She’s not going to understand about time. When I say it was because of time, she’ll think I left the baby on the road because I had to go somewhere, or I was late; or that I left the baby on the road because I didn’t have time to look after it.
Carrie Tiffany, Girl with Rabbits and Foxes, Winter 2015
The collection of bodies at Mitchell is central to a shameful, bleak, little-known narrative about Australia that begins at colonisation and reverberates through our unsettled national sovereignty.
Paul Daley, Restless Indigenous Remains, Autumn 2014
It seems a strange place to start writing about the miniature, but I want to begin on the internet, because I found there, for a time, a thing I could hardly have conceived would have existed: a community of illness.
Fiona Wright, In Miniature, Autumn 2015
When Hoang came over to see the room, he spoke about a Footscray art project he’d organised the year before. The project didn’t take place in a gallery or have a title, and now that he thought of it, didn’t really have an artist. He said it involved lots of people, almost 2000. It was a ‘community event’, he said, although the community didn’t know this. Hoang raised a hand to make scratch marks in the air but then awkwardly brought it down again as if this gesture, or perhaps the ease of this gesture, was also part of the problem.
Scott Brook, Footscray, for example, Autumn 2015
We were the kids who hung shoes from power lines,
left them doubled in their swaying doom
to mark each steal. One of us worked the ignition
Rico Craig, Angelo, Summer 2014
It takes a monumental and ongoing work of moral imagination to understand why people are prepared to starve, become terribly ill, get lost at sea, watch their children suffer, die—all to be able to come to Australia. This work of imagining cannot be supplanted by slogans, not even well-meaning slogans…
Maria Tumarkin, Stories Without Borders, Winter 2011
It’s a Greek word, of course, because the Greeks—the Athenians, really—were the first human societies to enjoy democracy. It initially flourished in their fifth-century city states, except, hang on just a minute, no they weren’t, and, sorry-not-sorry, democracy didn’t begin in the polis at all. People in Australia had many millennia to finesse systems of political power-sharing before Cleisthenes came on the scene. It’s time, reader, for a very deep breath: Aborigines invented democracy.
Melissa Lucashenko, The First Australian Democracy, Spring 2015
Like the falconer, you prize her aphrodisiacs.
Shy, endangered bird, migrating from the steppes
to breed in the warm air of this Empty Quarter.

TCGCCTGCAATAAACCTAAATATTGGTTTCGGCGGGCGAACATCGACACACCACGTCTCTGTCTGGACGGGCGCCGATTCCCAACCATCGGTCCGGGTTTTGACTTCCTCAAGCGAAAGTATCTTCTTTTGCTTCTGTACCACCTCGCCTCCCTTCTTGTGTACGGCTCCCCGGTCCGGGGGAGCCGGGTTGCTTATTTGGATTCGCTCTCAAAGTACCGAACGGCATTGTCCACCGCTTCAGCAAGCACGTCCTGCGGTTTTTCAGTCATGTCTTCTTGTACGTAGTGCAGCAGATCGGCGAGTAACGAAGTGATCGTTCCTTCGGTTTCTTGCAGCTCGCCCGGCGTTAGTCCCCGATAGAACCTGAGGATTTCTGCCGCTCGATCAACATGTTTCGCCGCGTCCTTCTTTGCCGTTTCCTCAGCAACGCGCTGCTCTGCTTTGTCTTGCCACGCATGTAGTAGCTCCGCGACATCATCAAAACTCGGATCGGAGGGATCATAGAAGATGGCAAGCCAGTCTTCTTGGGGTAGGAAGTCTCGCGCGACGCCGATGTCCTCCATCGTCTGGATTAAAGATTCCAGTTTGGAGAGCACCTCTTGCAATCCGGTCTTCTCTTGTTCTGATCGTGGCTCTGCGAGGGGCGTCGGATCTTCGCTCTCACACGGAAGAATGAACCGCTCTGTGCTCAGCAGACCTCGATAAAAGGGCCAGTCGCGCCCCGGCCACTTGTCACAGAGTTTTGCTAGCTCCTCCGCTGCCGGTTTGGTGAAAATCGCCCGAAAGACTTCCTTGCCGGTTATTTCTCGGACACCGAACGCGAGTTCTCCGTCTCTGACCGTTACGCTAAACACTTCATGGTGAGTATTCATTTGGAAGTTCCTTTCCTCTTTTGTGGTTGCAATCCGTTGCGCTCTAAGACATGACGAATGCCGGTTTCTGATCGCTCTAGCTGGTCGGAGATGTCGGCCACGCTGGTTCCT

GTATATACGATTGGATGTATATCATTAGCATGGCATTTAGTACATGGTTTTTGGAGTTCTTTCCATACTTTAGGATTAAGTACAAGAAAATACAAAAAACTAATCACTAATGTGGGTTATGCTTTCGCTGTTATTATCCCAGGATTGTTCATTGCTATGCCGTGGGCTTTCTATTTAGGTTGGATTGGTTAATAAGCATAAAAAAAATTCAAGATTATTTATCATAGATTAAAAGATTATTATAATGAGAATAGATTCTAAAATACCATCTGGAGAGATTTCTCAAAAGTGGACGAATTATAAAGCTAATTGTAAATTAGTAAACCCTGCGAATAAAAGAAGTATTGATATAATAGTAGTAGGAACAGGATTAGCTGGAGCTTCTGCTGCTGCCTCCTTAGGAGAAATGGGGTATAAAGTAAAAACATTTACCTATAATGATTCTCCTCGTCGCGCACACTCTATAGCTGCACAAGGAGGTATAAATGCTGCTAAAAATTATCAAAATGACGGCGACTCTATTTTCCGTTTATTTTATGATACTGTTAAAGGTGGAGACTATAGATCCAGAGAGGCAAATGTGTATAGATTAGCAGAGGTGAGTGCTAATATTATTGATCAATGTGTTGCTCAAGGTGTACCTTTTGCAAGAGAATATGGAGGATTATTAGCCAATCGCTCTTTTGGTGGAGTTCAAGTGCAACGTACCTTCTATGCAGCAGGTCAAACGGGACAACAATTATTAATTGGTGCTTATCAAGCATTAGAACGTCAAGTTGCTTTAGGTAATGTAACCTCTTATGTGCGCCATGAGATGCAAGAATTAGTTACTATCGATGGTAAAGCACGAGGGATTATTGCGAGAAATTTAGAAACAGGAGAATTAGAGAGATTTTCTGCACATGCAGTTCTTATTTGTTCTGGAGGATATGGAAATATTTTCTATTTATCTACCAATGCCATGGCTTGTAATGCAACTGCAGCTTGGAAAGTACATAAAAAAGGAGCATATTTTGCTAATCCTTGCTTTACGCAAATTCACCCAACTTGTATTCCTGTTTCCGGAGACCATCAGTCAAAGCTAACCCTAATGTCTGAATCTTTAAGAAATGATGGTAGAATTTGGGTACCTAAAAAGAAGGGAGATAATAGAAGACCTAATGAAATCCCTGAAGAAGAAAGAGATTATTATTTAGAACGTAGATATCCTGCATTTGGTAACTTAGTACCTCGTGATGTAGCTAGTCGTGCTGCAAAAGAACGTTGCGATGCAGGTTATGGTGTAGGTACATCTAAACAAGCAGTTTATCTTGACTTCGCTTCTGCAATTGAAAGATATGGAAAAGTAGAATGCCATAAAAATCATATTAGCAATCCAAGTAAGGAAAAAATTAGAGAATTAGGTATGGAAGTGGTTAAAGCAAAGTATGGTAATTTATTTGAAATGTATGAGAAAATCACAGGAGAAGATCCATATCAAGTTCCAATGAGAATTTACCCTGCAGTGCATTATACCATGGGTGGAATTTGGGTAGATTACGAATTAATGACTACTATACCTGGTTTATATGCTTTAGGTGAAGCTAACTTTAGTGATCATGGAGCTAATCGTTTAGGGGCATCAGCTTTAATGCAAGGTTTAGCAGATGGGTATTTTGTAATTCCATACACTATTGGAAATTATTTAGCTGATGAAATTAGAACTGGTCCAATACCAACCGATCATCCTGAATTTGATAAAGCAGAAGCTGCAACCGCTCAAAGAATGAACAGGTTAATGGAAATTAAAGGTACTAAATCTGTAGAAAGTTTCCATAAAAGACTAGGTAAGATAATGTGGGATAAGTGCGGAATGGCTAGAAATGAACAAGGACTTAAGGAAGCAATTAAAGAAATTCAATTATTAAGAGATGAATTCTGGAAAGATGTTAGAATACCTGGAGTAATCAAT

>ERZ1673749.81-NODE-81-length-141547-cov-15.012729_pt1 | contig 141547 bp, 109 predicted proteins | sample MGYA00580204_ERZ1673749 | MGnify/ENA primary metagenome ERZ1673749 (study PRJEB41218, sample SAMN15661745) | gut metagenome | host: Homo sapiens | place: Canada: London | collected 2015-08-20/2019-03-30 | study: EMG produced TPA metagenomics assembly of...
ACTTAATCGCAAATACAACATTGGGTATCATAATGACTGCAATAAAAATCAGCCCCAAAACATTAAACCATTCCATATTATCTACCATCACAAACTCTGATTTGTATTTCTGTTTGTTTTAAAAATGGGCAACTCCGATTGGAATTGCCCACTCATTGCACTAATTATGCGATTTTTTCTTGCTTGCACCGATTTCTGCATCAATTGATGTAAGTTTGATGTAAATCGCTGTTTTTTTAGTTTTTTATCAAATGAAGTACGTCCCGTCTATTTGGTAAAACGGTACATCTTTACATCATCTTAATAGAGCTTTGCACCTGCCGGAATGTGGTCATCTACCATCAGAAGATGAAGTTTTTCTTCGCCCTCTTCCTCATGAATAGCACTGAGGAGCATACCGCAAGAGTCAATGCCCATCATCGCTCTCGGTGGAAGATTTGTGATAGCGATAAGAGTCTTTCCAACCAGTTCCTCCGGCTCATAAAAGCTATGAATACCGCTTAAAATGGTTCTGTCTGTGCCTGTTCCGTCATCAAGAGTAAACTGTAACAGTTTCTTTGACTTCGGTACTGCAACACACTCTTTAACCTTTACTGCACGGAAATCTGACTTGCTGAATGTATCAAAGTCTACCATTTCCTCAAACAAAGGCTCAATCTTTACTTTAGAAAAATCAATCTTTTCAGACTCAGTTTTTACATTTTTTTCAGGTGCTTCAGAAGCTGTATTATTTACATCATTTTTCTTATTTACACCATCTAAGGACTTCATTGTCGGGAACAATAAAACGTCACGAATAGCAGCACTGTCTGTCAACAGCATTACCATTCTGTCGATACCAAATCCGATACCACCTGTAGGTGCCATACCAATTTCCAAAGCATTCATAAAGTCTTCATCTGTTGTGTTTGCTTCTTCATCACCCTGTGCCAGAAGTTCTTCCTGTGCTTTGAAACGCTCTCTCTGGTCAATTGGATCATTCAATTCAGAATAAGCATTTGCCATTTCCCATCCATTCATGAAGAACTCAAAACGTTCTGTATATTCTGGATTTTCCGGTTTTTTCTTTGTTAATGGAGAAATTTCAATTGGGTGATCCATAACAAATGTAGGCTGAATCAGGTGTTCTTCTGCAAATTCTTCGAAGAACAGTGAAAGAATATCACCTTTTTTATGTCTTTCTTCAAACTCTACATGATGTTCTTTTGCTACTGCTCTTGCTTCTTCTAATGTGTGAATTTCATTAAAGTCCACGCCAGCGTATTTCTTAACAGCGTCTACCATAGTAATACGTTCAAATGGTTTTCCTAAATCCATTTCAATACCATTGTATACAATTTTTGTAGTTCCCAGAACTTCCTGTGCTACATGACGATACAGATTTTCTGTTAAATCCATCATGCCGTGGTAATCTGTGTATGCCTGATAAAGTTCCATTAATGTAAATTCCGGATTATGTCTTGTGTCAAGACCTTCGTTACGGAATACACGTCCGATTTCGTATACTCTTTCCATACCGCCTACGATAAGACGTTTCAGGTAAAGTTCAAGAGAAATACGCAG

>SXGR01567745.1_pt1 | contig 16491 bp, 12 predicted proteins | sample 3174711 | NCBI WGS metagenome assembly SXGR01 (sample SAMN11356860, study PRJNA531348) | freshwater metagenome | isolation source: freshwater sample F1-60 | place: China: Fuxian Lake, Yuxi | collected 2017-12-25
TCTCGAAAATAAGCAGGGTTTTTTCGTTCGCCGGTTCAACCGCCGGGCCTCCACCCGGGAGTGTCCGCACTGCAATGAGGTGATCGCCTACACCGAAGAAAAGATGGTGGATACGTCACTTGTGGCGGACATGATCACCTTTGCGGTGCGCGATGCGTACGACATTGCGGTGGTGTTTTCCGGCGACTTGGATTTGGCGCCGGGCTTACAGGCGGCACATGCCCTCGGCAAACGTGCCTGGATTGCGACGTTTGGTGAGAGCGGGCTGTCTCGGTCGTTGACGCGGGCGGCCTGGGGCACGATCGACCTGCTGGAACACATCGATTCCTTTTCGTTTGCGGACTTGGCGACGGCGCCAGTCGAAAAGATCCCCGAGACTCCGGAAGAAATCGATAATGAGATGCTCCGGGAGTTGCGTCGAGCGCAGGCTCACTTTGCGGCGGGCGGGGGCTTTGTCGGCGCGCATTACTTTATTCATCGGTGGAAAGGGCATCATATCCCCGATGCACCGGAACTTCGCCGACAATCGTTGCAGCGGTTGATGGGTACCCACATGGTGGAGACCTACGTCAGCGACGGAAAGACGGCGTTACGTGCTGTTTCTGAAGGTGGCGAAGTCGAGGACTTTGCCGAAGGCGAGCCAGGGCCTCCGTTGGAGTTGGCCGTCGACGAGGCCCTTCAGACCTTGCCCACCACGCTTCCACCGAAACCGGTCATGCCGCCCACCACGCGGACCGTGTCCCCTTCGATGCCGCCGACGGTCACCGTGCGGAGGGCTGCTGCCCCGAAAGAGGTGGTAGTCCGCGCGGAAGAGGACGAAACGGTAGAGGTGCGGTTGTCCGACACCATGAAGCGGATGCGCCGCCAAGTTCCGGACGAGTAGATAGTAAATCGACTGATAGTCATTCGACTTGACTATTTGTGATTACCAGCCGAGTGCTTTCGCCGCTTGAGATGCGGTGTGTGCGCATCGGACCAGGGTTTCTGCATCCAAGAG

Michelle Cahill, Houbara, Spring 2011
It was by bringing the imagining self to the gaps in the record that the writing self could reclaim the overlooked and under-recorded lives and work of women. Imagination—both imaginative embellishment and fictive methods—could thereby meld, as it were, with biographical and autobiographical writing to give shape to lives for whom the record was fractured and uncertain. The ‘informed imagination’ of the first person had become, in a sense, the ground of my writing and I took it unquestioned into writing about PNG. It was a while before I understood why that ground proved unstable.
Drusilla Modjeska, The Informed Imagination, Winter 2015
I gave up writing poetry in spring. It wasn’t sudden.
Jennifer Mills, On Quitting Poetry, Summer 2013
You wonder if a child has ever built a castle from black Lego, though you don’t know what rage is yet; or drawn a picture of an enormous cave housing tiny people holding wilting kites. Which would be disappointment. You do know this.
Nicola Redhouse, This is who you are, you’ll see, Winter 2014
When he grew tired of his model railway,
the stamp collection in twelve hefty albums,
and the telescope through which he followed
unseemly events in the tenth-floor bedroom
Alex Skovron, Semper Fidelis, Winter 2014
They live in hotels for a while, after he does that to her face. Not real bad, but bad enough for them to leave the same night. Frantically packing the car as though hoping to outrun some unknowable natural disaster. There’s sand in the bed, Baby, he’s saying. Back at the house, a million years ago in the suburbs. And she won’t tell him why. She’s letting him believe things. There’s sand in the bed, and they are a long way from the ocean.
Josephine Rowe, Hotels, Summer 2011
Toby Fitch, Rawshock, Meanjin Online 2012